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Leo Club roars into town — Page 5 | Grapplers send 10 to district — Pag* Amherst News-Time ^ - O C O X X x f 9 M M c '* O o 3> < X m C rr, H trt I— .j-, 3 -I 3> t-i rn j> o Wednesday, February 26, 1997 Amherst, Ohio Enrollment reflects school future by GLEN MILLER Naws-Times reporter An incretse in kindergarten enrollment at Powers Elementary School may be an indication of things to come throughout the Amherst school district According to the latest student count, there is a record 260 kindergarteners at the school, nine mote than last year, accord- ing to a report given to the school board last week. Although nine students may not seem like a lot, administrative assistant Robert Wicrsum said it could be a small sample of the possible growth for which the school board is planning. The 260 kindergarteners are part of the Class of 2013. About three to five percent more children are expected to join the system annually as their families move into the school district, he added. "So, we're looking at some real big classes," Weirsum said. "II this current trend of big kindergarten classes keeps op, the need (for additional classroom space) may be compounded sooner than We expect" Board members said nothing $& they officially approved a 3.%36-mill bond issue last week to pay for more than $16.7 million in additions and renovations to the schools. Comments and suggestions came at January's meeting as specific plans and cost estimates for each school were unveiled by architects If voters approve the bond issue May 6, it win help eliminate overcrowding in the schools by 1999. Based on new home construction information, school officials have predicted enrollment will jump by 1300 students over the next three to four years. The district now has about 3,600 students. About 1,000 new homes are being built or are on developers' drawing boards, according to a survey done early last year. In addition, builders think the building boom may be accelerated by the construction of a new turnpike interchange at Rt 58. Other options explored by a school planning group included possible half-day sessions or the purchase of modular classrooms. Both were rejected because of the possible negative affect they might have on students' education. Cash in, cash : Street repair Ii starts with crack and seal projects by BILL ROSS Soup's on Charles Seckel gets ready to enjoy the soup lunch hosted by the the monthly lunches and said he thinks ft is one of the best deals in United Methodist Church on Park Avenue. Seckel is a regular at town. News-Times reporter The streets in Amherst that have the greatest need for repair have been written into the 1997 Street Program and have been sent to city council for final approval. Phase one of the program was approved earlier this year, and calls for crack and joint sealing of recently paved streets. According to mayor John Hig- gins, crack and joint sealing is a process whereby "streets that have been paved in the last two or three years are inspected for signs of expansion and surface cracks, which are then sealed to prevent damage to the under lament" The under lament is a two-inch "floating" bed of asphalt, layered between the road bed and the surface coat, and if it becomes water damaged, can lead to more serious problems. The following streets have been approved for crack and joint sealing: • S. Lake Street — Milan Avenue to Valley Drive. • Valley Drive — S. Lake Street to Hickory Hollow Drive. • Hickory Hollow Drive. — Valley Drive to cul-de-sac. • Chestnut — Hickory hollow drive to end. • Wilshire Drive — Princeton Avenue to Sharondale Drive. • Princeton Drive — Columbia to cul tie-sac. • Tenney Avenue — Jackson Street to Spring Street • Jackson Street — Elyria Avenue to Franklin Avenue. • Jackson Street — Railroad bridge to Park Avenue. • Washington Street — Sunrise Drive to Cleveland Avenue. • Hazel Street — Franklin Avenue to Crosse Avenue. • Chapel Court — Spruce Tree Lane to end. • Middle Ridge Road — S. Lake Street to bridge over Beaver Creek. • Middle Ridge Road — S. Lake Street west to city limits. • Middle Ridge Road — Elyria Avenue to 630' west of Sleepy Hollow Drive. • Meadowview — Elyria Avenue to 630' west of Sleepy Hollow Drive. • Beaver Court — S. Main Street to Milan Avenue. • Blossom Drive — Cherry Valley Drive to end of plat 1. • Blossom Drive — Shadylawn Avenue to Stonewood subdivision. • Willow Creek Drive — S. Lake Street to cul-de-sac. • Nordson Drive — Middle Ridge Road to Gordon Drive. • Linn Road — North Ridge Road to Cooper Foster Park Road. • Weavers Drive — Linn Road to end. • Autumn Drive — Middle Ridge Road to Gordon Drive. • N. Main Street — W. Martin Street to Rt 2 bridge. • Cooper Foster Park Road — N. Lake Street to 600' west of Crosse Road. • S. Main Street — Milan Avenue to city limits. Total cost for the crack and joint sealing for the listed streets is $116,050. Phase two and three of the 1997 Street Program have been approved by the finance committee and were sent to the floor of city council, where they were expected to be approved on Feb. 24. Phase two covers asphalt pavement repair and resurfacing needs and covers the following streets: • Dewey Road — Park Avenue north to city limits. • West Martin — North Main Street to bridge. • North Woodhill Drive — Cleveland Avenue to Shadylawn CONTINUED on page 3 Whittler for life, Wilbur Bohley's art reflects love of craftsmanship by BILL ROSS News-Times reporter The woodcarver's faded gray- blue eyes are once again sharp — like the finely detailed eyes of the sculpted eagle which stands watch in his Jefferson Street home. Wilbur Bohley will be 83 years old in a few months, but shows no sign of slowing down as he carves his intricate masterpieces. A new lens had just been replaced in his right eye and he was busily working on a new project to test its abilities. "You know those eye charts they have? Well I started reading the letters right near the bottom," he said with obvious satisfaction. His left lens was replaced seven years earlier. The right eye, which had been rendered almost useless by a cataract, is now allowing him to focus on his craft with eyes like a child. And his mind has always held a childlike imagination. In the home that he shared for S3 years with his wife, Elizabeth, who passed away last September, Bohley spends his days carving whatever captures his fancy for the moment. "1 get a picture in my head and just start carving," he said. Bohley does the majority of his work with only a pocket knife. It is similar to the one his grandfather gave him when he was nine years old, living just up the street on Milan Avenue. "He showed me how to make a whistle out of a willow twig," Bohley said. "It just kind of evolved from there." He immediately took to whittling, and often would go walking into the woods, find a place to sit and pick up a piece of wood on which to work. Bohley whittled sporadically as he was growing up. He spent 10 years in the Army, both prior to and during World War n, and after leaving the Army, returned home and married Elizabeth. He was 30 and she was 39. Bohley said he was fortunate to have met her at all, because when she was 17 years old, she went to the doctor with internal problems. The doctor told her parents that they should take out life insurance on her. "He told them she wouldn't live to see 21," Bohley said. "But he was wrong." Although their families lived close by, they had no children of their own, so their hobbies helped to Wilbur Bohley displays soma of his many carved creations in the living room of his Jefferson Street home, where he lives by himself. Many of the pieces, includ ing ones that have movable parts, have been carved from a single piece of wood, and he uses no glue, tape or nails. fill the time. "She knitted, crocheted and did puzzles." Bohley said. "And I did my carving." There is a difference between carving and whittling. Carving, according to Bohley, involves greater skill, whereas whittling can be simply paring away at the wood. "It's like the story of the old far- ma sitting by the country store and the city fella says, 'Whatcha doing?' and the farmer says 'whittlin*. So the city fella says 'Whatcha whittlin?' and the farmer says, 'shavins."' After the Army, Bohley became a metal worker at the Nabakowski Sheet Metal factory, which occupied the property where Albright Terrace is now located. Before becoming shop foreman, he made patterns — which probably helped him to develop his skill as a carver. He took a medical retirement when he was 58 years old, due to pernicious anemia, which caused his blood to stop manufacturing red blood cells and required regular CONTINUED on page 2 City hall basement is gutted for offices by BILL ROSS News-Times reporter After tearing back everything to the walls, the basement of city hall is ready for its next incarnation — as additional city offices to ease overcrowding for city employees. But before that can be done, the structurally unsound roof and bell tower of city hall must be repaired. Mayor John Higgins said he hopes to put the mayor's and safety/service director's offices downstairs, but that may not happen until next year. "One of the problems we cur- rendy have is a lack of confidentiality when a citizen wants to talk in private," he said. "Right now, we just don't have an area where people can make sure they are not being overheard." City workers have uncovered safety hazards in the basement that the mayor feels could have been an accident waiting to happen. "They found 3,000 feet of unused wire, a flue door open; bare wires with scorch marks; backwards insulation; wires going nowhere; and walls mortared in CONTINUED on page 2 1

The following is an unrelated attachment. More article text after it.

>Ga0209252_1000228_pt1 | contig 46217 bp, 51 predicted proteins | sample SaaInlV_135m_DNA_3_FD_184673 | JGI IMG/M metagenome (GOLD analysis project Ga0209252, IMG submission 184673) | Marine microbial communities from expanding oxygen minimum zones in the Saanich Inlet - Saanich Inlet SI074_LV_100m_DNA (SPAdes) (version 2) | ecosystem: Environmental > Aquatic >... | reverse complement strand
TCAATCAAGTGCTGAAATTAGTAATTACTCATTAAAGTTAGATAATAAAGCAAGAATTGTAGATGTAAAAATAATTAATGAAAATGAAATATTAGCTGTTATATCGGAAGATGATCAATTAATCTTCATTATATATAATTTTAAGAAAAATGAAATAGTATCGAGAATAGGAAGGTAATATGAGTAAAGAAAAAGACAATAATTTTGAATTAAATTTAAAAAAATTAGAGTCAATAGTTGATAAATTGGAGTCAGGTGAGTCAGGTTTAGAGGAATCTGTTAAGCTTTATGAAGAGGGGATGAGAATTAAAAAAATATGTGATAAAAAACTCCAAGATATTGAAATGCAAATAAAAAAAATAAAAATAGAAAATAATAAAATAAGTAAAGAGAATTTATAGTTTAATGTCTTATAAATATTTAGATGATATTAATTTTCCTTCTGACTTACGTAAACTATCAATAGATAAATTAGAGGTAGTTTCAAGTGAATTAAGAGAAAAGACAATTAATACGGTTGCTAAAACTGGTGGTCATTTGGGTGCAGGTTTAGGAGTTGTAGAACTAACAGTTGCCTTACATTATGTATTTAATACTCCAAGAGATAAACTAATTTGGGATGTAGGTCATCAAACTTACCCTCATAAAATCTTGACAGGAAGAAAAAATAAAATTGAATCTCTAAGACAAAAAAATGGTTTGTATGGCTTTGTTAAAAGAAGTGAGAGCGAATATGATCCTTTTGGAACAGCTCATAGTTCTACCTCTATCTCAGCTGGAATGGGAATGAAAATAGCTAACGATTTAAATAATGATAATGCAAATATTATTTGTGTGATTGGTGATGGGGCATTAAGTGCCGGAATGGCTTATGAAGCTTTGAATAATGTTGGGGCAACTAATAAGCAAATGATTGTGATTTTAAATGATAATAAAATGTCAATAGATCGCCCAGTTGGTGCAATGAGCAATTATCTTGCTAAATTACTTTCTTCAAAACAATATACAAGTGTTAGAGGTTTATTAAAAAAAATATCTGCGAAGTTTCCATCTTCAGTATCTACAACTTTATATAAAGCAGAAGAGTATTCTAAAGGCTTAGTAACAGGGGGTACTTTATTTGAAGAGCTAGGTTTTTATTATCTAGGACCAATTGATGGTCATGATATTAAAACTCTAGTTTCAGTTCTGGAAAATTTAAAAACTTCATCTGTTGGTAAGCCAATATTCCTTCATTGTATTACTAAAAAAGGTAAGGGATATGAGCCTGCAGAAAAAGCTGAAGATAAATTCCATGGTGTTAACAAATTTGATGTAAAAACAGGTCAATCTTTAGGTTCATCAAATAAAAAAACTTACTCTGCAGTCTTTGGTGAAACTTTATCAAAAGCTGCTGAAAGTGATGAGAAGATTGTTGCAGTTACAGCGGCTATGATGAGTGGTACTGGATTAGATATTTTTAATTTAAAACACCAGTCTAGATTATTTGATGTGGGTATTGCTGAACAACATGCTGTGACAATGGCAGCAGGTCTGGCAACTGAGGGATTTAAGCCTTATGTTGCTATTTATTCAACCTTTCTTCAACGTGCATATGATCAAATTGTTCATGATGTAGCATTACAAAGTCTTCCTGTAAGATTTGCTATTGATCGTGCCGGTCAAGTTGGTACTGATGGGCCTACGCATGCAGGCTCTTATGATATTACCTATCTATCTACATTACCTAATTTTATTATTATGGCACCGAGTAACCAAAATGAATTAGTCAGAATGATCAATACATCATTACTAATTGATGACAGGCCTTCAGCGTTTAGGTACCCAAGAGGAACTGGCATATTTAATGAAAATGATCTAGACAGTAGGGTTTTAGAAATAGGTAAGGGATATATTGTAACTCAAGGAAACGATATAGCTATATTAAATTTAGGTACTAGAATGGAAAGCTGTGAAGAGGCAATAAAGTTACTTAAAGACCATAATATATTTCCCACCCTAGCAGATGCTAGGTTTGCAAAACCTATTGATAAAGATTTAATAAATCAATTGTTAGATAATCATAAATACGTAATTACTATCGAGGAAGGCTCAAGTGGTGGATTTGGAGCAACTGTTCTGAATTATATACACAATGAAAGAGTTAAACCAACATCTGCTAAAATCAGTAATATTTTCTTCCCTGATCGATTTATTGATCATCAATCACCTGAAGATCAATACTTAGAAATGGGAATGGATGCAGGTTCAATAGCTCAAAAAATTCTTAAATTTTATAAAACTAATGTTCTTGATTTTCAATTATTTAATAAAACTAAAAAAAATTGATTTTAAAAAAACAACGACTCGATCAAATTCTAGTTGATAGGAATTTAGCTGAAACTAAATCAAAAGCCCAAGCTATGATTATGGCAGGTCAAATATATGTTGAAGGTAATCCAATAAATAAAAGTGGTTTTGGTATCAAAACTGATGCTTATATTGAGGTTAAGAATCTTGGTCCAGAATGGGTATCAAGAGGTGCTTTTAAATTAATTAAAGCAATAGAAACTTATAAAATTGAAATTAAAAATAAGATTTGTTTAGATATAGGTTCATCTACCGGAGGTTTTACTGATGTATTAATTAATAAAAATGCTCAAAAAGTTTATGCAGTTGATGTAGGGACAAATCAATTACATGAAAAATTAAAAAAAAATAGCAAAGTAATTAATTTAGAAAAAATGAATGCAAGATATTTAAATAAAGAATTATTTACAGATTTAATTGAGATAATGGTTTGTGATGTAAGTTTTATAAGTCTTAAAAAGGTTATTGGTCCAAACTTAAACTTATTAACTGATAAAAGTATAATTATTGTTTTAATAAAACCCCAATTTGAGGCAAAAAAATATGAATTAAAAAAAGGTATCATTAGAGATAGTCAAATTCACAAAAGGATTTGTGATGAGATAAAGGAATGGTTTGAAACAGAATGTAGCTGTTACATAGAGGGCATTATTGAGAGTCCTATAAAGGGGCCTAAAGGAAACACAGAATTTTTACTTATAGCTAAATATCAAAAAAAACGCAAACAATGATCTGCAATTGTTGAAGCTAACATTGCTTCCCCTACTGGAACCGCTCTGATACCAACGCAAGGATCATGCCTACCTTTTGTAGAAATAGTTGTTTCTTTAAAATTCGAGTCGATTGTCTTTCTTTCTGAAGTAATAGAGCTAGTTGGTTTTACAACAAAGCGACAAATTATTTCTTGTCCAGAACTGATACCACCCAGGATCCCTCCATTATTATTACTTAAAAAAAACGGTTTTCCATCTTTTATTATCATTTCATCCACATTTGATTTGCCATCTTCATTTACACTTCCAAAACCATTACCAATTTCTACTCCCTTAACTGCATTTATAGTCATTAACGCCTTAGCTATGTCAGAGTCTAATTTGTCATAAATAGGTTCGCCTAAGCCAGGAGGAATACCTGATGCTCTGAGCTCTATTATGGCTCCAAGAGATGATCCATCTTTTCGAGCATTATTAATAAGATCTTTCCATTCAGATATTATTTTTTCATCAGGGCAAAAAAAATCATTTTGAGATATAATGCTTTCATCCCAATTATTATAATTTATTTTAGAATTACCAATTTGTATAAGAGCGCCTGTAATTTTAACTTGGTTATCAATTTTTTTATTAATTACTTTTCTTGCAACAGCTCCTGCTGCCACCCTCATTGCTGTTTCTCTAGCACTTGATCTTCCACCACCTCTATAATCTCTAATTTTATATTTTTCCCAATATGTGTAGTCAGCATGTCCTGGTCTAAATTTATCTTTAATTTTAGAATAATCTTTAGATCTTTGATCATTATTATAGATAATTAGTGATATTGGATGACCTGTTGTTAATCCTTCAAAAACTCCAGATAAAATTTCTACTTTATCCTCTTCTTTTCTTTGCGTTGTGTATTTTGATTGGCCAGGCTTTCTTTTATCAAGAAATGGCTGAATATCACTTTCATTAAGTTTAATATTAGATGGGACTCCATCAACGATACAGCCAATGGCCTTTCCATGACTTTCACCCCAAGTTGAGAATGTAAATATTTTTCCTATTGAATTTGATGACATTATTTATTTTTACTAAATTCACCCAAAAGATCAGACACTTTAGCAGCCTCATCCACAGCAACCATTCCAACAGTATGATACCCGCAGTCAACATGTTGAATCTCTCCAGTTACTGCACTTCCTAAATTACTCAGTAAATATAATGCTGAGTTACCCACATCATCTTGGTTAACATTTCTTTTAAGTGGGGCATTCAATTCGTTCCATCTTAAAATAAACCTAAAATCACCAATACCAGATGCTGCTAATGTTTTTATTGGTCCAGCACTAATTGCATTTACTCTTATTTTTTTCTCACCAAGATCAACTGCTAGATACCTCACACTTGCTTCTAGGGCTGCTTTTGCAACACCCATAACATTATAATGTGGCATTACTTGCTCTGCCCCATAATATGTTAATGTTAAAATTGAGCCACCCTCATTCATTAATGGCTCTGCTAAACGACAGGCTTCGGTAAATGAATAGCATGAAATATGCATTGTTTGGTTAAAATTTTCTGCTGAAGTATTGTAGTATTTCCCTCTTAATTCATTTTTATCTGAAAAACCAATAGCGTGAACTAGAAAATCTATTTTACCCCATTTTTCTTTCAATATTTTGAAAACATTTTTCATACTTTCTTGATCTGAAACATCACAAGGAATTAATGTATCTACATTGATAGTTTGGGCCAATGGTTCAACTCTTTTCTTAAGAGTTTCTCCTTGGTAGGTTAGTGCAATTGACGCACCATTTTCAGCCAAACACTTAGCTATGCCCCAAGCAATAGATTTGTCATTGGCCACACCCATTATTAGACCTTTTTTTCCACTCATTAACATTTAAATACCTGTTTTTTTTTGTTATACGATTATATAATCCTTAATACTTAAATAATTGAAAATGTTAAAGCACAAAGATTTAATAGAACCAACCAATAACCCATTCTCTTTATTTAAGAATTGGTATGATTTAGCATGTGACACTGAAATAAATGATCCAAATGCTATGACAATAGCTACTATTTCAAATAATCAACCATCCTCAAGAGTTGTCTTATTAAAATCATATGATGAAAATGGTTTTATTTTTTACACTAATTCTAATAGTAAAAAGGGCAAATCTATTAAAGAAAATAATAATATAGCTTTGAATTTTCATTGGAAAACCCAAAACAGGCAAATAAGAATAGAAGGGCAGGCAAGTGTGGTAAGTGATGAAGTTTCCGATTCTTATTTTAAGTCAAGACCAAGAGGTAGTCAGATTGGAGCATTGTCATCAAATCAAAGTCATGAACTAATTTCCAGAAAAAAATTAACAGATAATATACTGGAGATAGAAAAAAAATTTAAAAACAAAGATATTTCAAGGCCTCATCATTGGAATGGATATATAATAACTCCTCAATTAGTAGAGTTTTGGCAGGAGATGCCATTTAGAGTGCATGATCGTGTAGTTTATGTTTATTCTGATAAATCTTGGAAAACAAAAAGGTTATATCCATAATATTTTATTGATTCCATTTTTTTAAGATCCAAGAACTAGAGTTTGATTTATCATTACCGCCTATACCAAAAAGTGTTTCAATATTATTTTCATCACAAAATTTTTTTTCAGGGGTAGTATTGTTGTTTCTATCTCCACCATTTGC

|Title||Amherst News-Times, 1997-02-26|
|Date of Original||26-FEB-1997|
|Submitting Institution||Ohio Historical Society|